on the national airwaves.

     Corporate welfare is an important issue. But it can easily
be spun in dubious directions. For instance, in an article
addressed "To Our Readers," Time's editor-in-chief Norman
Pearlstine throws a wide curve that breaks sharply downward and
to the right.

     "Ending corporate welfare as we know it is essential,"
Pearlstine contends. But then comes the english: "Rather than
give corporations uneven and unfair exemptions, it may make more
sense to simply do away with both corporate welfare and corporate
taxation."

     Now there's an idea that Time Warner can get behind: Stop
taxing corporations!

     Another hazard is the temptation to put all forms of
government assistance in the same "welfare" category. It would be
a big mistake to equate government aid to dependent corporations
with safety-net subsidies for children, seniors and others
struggling at the bottom rungs of the economic ladder.

     Government should not be using tax dollars to help the rich
get richer. But government has no business refusing to help
Americans get the nutrition, health care, housing and other
basics that are everyone's human right.

     Welcome as it is, the occasional blockbuster expose of
corporate abuses -- even in a media outlet as influential as Time
magazine -- won't accomplish very much. Without an "echo effect,"
these issues are likely to remain muted.

     The need to speak up and take action is a burden that falls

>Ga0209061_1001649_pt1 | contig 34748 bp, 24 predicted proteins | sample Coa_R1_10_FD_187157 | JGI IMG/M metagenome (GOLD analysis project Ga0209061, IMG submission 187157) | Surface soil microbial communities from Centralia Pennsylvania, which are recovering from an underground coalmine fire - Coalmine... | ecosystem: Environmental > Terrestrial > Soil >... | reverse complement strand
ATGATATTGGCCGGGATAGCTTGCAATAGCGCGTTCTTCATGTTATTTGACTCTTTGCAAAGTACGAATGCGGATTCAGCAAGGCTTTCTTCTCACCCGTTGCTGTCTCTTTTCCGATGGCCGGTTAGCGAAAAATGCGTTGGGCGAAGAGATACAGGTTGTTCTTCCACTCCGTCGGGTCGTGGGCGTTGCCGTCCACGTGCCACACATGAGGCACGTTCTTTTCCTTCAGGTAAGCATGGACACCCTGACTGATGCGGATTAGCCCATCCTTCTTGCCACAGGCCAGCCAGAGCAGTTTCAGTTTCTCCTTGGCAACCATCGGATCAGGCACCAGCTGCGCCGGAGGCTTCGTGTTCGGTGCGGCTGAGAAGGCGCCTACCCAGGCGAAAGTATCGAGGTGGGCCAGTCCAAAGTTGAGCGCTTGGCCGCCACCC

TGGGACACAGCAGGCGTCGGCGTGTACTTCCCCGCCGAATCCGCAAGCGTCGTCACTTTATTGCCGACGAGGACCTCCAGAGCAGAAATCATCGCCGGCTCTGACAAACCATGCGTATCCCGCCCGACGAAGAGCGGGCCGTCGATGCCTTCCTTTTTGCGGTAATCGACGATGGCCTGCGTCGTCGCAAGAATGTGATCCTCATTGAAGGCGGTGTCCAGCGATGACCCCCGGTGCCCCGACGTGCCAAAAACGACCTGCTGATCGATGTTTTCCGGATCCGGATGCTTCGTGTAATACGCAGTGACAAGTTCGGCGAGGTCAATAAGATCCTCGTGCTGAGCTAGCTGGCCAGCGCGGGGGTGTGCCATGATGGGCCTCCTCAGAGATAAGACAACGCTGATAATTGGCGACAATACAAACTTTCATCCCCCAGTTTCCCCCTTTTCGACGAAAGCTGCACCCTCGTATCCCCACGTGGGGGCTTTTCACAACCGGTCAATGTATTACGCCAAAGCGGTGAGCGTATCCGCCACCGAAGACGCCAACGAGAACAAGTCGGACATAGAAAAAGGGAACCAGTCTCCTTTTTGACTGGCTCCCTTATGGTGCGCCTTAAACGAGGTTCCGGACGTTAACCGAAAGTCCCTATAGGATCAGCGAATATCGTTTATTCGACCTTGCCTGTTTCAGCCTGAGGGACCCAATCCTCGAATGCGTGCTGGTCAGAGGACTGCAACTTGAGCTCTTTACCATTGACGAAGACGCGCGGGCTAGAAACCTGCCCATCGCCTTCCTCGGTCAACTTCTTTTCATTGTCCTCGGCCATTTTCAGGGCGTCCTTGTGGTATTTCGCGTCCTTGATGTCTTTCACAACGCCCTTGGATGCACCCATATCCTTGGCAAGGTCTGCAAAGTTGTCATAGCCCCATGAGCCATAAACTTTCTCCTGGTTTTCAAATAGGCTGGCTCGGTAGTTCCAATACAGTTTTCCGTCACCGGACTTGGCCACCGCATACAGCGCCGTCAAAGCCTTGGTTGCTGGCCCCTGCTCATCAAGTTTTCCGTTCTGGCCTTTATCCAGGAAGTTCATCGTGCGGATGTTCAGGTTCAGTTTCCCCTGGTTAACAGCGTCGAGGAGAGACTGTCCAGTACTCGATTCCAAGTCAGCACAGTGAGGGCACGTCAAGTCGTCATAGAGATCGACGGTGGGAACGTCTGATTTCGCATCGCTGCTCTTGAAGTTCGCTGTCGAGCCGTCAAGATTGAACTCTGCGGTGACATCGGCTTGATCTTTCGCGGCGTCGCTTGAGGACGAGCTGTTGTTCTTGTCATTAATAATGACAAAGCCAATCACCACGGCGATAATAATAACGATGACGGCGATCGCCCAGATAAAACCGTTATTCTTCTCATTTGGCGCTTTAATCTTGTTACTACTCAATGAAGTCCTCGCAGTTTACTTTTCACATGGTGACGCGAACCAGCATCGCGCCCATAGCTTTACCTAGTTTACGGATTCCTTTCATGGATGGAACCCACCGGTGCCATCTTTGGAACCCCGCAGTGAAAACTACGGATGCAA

on people in every community. Large corporations have been
ripping us off for decades. Our initial efforts to force
restitution will not be televised.

END FORWARD
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FWD  Fri, 27 Nov 1998 

CC Replies To: Norman Solomon <<mediabeat@igc.apc.org>



<paraindent><param>right,left</param>"CORPORATE WELFARE": A MEDIA ISSUE
AT LAST?

 

By Norman Solomon  /  Creators Syndicate

</paraindent> 

 

     For many years, across the United States, huge quantities of

tax breaks and subsidies have been going to corporations.

Occasionally, the media spotlight falls on an example of how

government policies stand Robin Hood on his head -- shaking down

the poor and middle class while handing over the proceeds to

wealthy individuals and big businesses.

 

     Sometimes called "corporate welfare," this pattern of

legalized rip-offs has been widespread -- yet little of the story

seems to emerge in major news outlets. Overall, the coverage is

sporadic at best. In mass media, the broader picture has been

missing -- until the last few weeks.

 

     November brought a series of breakthroughs, thanks to two

gifted reporters and a news weekly that allowed them to engage in

rigorous journalism. All month, beginning with a cover story on

"What Corporate Welfare Costs You," Time magazine featured

extraordinary exposes by Donald Barlett and James Steele.

 

     Corporate welfare, they write, is "a game in which

governments large and small subsidize corporations large and

small, usually at the expense of another state or town and almost

always at the expense of individuals and other corporate

taxpayers."

 

     Barlett and Steele report that "the federal government alone

shells out $125 billion a year in corporate welfare." Meanwhile,

"a different kind of feeding frenzy is taking place" at the state

and local level -- where "politicians stumble over one another in

the rush to arrange special deals for select corporations."

 

     In theory, the giveaways create jobs. In practice, the

theory is hogwash: "Time's investigation has established that